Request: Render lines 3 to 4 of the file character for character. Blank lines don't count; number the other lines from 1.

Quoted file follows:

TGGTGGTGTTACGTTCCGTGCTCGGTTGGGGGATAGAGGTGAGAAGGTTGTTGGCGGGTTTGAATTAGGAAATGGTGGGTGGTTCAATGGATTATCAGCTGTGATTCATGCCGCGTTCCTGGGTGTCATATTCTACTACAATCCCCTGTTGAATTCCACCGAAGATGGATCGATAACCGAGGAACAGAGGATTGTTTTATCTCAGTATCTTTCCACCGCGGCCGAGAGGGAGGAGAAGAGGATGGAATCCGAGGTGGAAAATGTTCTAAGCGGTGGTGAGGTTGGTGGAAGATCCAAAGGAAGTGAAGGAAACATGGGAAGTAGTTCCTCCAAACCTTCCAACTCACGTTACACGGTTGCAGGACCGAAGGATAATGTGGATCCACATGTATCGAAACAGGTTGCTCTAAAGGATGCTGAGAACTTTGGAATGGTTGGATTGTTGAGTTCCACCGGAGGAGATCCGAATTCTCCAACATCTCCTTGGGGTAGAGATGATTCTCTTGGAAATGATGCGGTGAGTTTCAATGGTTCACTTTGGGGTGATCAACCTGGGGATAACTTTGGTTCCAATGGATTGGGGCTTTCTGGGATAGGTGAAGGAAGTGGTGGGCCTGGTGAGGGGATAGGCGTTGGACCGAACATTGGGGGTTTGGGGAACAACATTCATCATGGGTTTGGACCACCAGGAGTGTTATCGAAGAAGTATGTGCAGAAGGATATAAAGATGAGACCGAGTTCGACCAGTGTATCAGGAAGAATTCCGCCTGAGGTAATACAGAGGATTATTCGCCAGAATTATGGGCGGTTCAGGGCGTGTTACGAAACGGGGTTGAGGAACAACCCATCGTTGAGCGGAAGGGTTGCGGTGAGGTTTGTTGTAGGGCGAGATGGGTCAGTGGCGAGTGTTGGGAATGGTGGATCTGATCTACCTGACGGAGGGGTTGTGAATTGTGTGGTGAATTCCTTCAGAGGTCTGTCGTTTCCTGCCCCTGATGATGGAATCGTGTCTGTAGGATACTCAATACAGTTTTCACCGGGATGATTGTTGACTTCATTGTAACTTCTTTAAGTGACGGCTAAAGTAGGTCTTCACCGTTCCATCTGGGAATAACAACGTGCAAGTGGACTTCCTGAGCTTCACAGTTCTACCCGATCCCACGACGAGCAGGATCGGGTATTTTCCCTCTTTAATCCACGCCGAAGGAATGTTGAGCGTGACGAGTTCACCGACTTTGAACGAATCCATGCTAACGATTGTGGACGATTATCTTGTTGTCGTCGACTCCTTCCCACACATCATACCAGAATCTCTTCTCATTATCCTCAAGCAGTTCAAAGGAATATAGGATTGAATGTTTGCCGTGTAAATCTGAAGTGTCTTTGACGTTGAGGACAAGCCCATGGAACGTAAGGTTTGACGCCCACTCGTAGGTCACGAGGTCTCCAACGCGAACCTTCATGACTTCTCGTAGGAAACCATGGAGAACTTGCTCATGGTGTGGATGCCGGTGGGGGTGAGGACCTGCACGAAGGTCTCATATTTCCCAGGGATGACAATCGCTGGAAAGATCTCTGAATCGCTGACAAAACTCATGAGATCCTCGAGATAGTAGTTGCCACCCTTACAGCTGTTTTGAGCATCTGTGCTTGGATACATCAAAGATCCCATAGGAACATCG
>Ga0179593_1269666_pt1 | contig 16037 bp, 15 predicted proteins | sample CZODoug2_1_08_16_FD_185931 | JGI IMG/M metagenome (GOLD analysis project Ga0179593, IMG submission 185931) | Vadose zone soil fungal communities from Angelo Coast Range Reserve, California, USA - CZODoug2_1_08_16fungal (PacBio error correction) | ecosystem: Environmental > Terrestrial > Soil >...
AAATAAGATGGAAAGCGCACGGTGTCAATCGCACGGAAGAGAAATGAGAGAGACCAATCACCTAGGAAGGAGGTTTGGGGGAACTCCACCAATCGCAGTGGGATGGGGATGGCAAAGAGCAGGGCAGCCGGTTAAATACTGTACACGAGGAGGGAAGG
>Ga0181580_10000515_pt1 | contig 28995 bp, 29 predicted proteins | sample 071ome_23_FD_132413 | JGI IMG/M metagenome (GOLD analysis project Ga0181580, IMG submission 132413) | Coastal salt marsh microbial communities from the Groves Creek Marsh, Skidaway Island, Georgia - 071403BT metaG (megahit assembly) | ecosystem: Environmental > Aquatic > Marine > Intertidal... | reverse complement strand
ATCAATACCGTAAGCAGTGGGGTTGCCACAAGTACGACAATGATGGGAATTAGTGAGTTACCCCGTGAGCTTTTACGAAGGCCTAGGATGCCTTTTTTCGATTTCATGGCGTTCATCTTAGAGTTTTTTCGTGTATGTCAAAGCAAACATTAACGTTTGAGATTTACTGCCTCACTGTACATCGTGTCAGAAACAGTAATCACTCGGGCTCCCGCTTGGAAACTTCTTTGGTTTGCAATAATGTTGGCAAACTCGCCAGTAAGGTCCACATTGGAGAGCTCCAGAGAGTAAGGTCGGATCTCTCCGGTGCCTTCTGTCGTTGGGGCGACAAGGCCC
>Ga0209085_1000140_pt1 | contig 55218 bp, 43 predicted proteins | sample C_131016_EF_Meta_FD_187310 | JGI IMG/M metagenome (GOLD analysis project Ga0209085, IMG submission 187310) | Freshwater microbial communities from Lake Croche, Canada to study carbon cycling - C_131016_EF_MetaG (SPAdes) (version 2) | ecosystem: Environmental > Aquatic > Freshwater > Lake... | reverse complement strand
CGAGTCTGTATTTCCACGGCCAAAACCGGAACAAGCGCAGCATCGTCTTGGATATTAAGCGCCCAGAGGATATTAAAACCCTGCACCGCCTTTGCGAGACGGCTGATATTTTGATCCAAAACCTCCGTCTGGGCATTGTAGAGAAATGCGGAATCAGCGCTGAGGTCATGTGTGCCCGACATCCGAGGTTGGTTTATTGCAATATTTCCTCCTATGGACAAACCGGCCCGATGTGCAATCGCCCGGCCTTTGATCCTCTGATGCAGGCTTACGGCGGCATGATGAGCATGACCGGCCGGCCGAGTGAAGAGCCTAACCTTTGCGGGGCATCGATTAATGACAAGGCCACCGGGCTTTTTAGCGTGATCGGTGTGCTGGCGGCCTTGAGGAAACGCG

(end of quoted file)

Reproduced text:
AAATAAGATGGAAAGCGCACGGTGTCAATCGCACGGAAGAGAAATGAGAGAGACCAATCACCTAGGAAGGAGGTTTGGGGGAACTCCACCAATCGCAGTGGGATGGGGATGGCAAAGAGCAGGGCAGCCGGTTAAATACTGTACACGAGGAGGGAAGG
>Ga0181580_10000515_pt1 | contig 28995 bp, 29 predicted proteins | sample 071ome_23_FD_132413 | JGI IMG/M metagenome (GOLD analysis project Ga0181580, IMG submission 132413) | Coastal salt marsh microbial communities from the Groves Creek Marsh, Skidaway Island, Georgia - 071403BT metaG (megahit assembly) | ecosystem: Environmental > Aquatic > Marine > Intertidal... | reverse complement strand